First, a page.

Trundle Train

Ellen Bell: Photography by Simon Cook 01736 360041

She refers to it as serendipity. Isn’t seren the Welsh for star? Serendipity. We’d been talking about the Brontes and there it was a reading of a new Charlotte Bronte biography on the radio. Read by Hattie Monaghan. She played Eleanor in a recent TV adaptation of Sense and Sensibility and I saw her a couple of years ago on stage in London as Nora in The Doll’s House. She has gravitas as an actress. Is earnest, solemn even. I like her voice. The bit I heard the Brontes were endeavouring to publish a collection of their poems. They had to cover the costs. Two copies were sold. Worse than nothing, Charlotte wrote in her journal. Worse than nothing. She’d written to the poet Southey the year before. He’d encouraged her to quash all ambition to publish, to know her place, accept her status in life as a woman. Nevertheless, she had taken heart, he had not said her poems were bad.

Tenacity. You’ve got tenacity, said ‘The Beast’ as he leaned out of his window smoking a cigarette, going out in this. I must have my walk, I said.

The rain didn’t come till later. I had a dry morning walk. Though it was windy. Abigail is coming. The sign for The Angel pub creaked and whined as it swung back and forth. Down at the harbour the through road is lined either side with boats on bricks. Makeshift stilts, they look so unsure. Some of the boats are in a right state. Peeling paint, rust and sagging rigging. A sorry state. I’m glad they are out of the water. It’s like the lobster pots. All are safely gathered in. Anticipating winter. Battening down the hatches.

I saw two cats in the dark. One crossed Llanbadarn Road the other was on the promenade. They are not scared of the dark. Like me.

Sometimes I see coins on the pavement. Usually they are five pence pieces, sometimes a pound. Today I collected pebbles. Twelve of them. Off the prom. The sea had hurled them there. I create of a line of them on the window sill, like Kettle’s Yard. The outside brought in. I washed them. Do they still smell of the sea? Like shells?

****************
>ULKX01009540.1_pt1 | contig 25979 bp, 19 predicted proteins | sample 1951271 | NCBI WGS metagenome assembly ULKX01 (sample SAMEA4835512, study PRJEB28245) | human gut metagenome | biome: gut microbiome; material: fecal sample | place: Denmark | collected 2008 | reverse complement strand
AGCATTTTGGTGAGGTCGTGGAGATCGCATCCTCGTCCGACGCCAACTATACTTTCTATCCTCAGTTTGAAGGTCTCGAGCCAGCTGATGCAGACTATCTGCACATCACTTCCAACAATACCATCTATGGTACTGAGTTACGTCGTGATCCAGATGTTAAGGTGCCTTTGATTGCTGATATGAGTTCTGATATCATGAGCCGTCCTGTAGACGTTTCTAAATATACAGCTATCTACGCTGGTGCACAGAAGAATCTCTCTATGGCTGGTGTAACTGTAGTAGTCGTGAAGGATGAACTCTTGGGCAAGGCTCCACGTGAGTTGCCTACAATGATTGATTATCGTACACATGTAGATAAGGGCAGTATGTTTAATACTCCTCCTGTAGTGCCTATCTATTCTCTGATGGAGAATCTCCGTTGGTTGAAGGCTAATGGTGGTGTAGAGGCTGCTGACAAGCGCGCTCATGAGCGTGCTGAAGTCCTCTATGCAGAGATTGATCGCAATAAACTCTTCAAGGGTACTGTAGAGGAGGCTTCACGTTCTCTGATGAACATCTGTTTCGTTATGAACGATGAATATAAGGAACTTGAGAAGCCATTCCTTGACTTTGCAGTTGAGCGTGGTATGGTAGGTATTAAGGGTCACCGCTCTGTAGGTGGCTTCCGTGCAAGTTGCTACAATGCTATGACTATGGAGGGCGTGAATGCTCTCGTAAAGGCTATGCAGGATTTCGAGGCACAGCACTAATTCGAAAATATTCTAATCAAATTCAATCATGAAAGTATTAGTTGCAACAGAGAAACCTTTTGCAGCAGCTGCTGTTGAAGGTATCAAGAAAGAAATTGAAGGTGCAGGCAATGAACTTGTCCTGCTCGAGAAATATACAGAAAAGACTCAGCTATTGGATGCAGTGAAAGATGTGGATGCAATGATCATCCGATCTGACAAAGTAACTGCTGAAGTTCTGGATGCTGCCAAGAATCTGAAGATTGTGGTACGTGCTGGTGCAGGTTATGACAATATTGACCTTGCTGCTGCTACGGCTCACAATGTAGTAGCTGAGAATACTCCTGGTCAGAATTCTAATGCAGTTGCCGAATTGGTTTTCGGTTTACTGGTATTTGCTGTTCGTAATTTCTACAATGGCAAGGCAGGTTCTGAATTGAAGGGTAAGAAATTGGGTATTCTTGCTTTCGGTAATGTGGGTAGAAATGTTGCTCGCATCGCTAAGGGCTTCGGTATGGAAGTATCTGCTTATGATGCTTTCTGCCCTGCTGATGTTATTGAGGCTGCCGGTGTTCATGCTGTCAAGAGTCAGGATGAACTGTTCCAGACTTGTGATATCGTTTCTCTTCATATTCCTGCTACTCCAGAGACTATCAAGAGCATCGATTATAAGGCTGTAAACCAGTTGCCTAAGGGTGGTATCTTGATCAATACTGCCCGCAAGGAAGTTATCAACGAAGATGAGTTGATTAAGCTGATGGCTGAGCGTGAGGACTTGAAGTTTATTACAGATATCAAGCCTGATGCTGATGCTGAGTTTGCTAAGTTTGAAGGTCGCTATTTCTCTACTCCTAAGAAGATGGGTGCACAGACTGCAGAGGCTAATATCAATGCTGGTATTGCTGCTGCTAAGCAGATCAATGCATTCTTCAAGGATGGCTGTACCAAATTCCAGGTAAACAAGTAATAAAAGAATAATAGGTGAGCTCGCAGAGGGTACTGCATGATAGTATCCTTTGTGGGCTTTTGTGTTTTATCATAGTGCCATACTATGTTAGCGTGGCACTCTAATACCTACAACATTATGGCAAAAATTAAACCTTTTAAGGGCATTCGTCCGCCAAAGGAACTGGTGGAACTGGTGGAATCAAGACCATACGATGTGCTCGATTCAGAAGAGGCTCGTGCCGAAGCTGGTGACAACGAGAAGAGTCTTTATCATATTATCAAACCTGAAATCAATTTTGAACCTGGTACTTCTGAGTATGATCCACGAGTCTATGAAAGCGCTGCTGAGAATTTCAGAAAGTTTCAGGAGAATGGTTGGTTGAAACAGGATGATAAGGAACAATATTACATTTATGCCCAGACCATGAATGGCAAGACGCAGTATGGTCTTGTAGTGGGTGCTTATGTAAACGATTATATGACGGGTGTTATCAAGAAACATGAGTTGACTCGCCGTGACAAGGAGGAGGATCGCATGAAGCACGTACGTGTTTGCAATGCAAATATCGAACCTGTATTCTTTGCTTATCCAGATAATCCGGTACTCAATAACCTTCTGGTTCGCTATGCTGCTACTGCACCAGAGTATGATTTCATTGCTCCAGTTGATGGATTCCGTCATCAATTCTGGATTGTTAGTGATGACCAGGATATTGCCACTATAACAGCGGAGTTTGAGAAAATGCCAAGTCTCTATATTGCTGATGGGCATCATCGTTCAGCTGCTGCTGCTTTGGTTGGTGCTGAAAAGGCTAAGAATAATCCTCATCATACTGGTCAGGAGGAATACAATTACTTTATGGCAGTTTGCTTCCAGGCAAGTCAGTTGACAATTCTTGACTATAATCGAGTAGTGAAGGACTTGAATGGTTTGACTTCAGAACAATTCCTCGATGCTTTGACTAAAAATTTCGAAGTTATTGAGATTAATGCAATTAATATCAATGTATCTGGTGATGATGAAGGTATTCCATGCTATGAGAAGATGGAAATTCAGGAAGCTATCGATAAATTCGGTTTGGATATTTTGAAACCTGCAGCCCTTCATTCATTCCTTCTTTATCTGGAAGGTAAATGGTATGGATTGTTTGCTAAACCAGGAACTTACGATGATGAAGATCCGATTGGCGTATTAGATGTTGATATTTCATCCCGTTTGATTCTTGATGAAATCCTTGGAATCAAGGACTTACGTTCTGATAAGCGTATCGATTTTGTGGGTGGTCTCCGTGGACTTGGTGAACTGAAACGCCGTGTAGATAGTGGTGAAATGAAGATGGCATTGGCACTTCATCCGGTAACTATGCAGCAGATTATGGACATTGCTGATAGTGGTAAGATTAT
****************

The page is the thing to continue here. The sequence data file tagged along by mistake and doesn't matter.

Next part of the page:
They came in to talk about peace poppies. White ones. There had been a fracas last year. Everyone kept calling them pacifist poppies. No, she said, in her soft German brogue, they are peace poppies. They are to commemorate everyone who has been killed in conflict not just the fallen soldiers and armed forces. Everyone. We want to encourage the end of wars through negotiation, through diplomacy, she said. We spoke with the Legion and found we had much in common. I’m glad.

No hands and no feet. I remember the Grimm’s fairy tale. The Silver Hands. She has her hands cut off so that the Devil can’t take her. She is given false hands fashioned from silver. This woman had become ill, her extremities growing sceptic. So brave. So strong. Really. What lives I encounter through the radio. She is waiting for a transplant. A double-hand transplant. Can you imagine? I am humbled. Our hands and feet – they carry us through, help us to make sense of the world. I wish her a speedy recovery. Though what she has learnt through her trial must be immeasurable. In the story the girl’s hands grow back. I wish her well.

Walking home I hear the train. The trundle train I call it. A slow train. A rolling, meandering train. Chugger, chugger. No whistle. In the summer there is a whistle. A whistle from the steam train. At three o’clock in the afternoon. A nice sound. A gentle sound. A summery sound.

Outside my studio window the rain is lashing the panes. Spitting hard. There is a Paul Simon song about raindrops on a window pane. Melancholic. Gorgeous. There but for the grace of you go I, it ends.

Take care, he said, it would break my heart. Mine too, my love. Mine too.